Inside Cincy: If It Ain’t Baroque

 Inside Cincy: If It Ain’t Baroque

Paul Bartell has filled the Baroque Violin Shop with instruments and stories for all to enjoy.Marc Emral The shop isn’t where you would expect a violin shop.

And it’s more than a shop, but you wouldn’t know that by sight.

The Baroque Violin Shop at 1038 W. North Bend Road in Finneytown has more than 11,000 instruments (all bowed strings—violins, violas, cellos and basses) for its rental business, and has more for a wholesale company selling instruments to music stores all over the country.

Paul Bartell started the shop in 1974 and runs it with his wife and four sons. He started the business at his kitchen table repairing instruments. He was a music major at Miami University and a professor handed him a bag with a broken cello. He fixed it.

“I developed a passion for fixing instruments,” he says.

He started the violin shop part time while he was teaching and then took it full time a few years later.

He said he doubled his business every year for 10 years. And it’s still growing. How?

“I see the big picture because I am a combination of a musician and a good businessman,” he says. “I treat people right. When someone buys a violin they leave here happy.”

His shop is in the historic Carrie-Jessup House that was built in 1805 by a Revolutionary War veteran. He renovated the house, and has since grown the business into three more buildings where the shop rents, repairs and sells its string instruments.

The three buildings are filled with boxes of instruments that he buys on a yearly trip to China. This was the first year in about 20 he did not make the trip to visit “workshops,” companies with anywhere from two to hundreds of people making instruments by hand. He relied on two of his sons, one who is fluent in Chinese, to make the trip.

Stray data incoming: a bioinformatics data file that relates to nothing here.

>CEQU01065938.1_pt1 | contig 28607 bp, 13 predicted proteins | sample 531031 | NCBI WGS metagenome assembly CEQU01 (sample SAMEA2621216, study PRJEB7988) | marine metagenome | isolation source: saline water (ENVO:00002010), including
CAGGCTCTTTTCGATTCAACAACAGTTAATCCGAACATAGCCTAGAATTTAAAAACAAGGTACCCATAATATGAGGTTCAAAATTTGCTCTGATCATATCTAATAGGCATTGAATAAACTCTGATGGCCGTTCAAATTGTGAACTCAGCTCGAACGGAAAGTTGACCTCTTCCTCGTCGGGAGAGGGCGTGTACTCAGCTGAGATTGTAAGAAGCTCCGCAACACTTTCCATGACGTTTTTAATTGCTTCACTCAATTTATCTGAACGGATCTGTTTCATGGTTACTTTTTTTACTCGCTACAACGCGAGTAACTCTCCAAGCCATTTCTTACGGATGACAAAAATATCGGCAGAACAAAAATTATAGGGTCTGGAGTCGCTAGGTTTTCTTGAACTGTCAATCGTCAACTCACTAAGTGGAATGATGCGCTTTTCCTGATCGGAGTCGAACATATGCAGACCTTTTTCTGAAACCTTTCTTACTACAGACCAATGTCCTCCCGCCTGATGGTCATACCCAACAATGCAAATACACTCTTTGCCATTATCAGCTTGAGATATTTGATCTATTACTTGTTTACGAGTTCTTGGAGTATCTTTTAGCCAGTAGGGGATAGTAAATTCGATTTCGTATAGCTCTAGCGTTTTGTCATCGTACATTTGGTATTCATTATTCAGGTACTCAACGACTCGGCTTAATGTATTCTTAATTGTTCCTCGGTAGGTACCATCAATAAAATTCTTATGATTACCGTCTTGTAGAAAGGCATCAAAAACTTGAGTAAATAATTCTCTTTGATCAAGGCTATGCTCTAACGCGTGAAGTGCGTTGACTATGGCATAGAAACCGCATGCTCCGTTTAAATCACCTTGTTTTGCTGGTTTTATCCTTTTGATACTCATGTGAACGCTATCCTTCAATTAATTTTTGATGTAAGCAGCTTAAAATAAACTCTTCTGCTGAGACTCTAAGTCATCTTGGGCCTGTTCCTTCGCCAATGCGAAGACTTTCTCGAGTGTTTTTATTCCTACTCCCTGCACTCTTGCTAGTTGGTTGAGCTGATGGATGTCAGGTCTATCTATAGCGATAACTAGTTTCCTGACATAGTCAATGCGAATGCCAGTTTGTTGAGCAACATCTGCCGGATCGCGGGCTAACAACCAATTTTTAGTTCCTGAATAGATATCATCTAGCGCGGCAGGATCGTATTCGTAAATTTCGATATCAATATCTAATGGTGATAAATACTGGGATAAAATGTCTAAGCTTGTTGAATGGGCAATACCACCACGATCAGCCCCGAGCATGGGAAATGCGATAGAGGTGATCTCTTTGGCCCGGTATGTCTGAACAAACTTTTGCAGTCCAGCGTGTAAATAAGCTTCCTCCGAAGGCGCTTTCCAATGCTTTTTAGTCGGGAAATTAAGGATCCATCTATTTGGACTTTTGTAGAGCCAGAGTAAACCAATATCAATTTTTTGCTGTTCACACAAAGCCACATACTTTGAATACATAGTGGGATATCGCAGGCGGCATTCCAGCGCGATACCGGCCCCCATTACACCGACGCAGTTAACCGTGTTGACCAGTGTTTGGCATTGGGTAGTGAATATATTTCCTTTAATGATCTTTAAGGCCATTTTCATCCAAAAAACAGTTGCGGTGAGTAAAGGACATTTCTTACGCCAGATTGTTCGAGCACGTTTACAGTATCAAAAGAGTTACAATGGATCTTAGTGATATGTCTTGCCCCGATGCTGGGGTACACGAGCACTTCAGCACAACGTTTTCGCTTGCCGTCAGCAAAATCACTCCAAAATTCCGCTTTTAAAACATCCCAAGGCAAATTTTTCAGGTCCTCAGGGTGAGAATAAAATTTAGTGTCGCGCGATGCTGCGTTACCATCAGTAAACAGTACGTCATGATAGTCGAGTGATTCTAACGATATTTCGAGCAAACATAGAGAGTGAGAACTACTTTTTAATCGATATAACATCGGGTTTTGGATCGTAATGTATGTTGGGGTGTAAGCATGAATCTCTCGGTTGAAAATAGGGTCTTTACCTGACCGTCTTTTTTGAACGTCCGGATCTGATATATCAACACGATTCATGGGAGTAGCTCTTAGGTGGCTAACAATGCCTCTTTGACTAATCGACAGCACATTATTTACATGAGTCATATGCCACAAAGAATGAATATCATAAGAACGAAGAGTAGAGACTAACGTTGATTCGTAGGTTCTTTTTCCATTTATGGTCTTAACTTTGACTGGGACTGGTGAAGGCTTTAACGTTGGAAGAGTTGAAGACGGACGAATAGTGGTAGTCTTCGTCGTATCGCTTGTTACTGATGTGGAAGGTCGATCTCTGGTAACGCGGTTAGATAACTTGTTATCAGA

“When I first went to China, having an American there was unusual,” he says. “I was one of the first Americans to go. Everything there is made by hand.”

He likes to hear how the instruments sound before he buys. His ears can pick up if the craftsmanship is not up to par. If he likes the sounds, he would buy the booth full of instruments, sometimes hundreds.

Bartel gives talks and lectures, hosts school groups and each year is on the faculty of The Ohio State University String Teacher Workshop. His pay from OSU is unique—it’s two scholarships he uses to send young teachers to the workshop.

“He is passionate. The teacher is always coming out,” says his wife, Jan, who also was a teacher.

The teacher comes out as Bartel explains there are eight sizes of violins, and baroque music sounds differently on a baroque violin than on another type of violin.

And that is one of the reasons why his business is still growing—he knows how to play and what sound the instruments should make. “I can talk about the violin in an intelligent way.”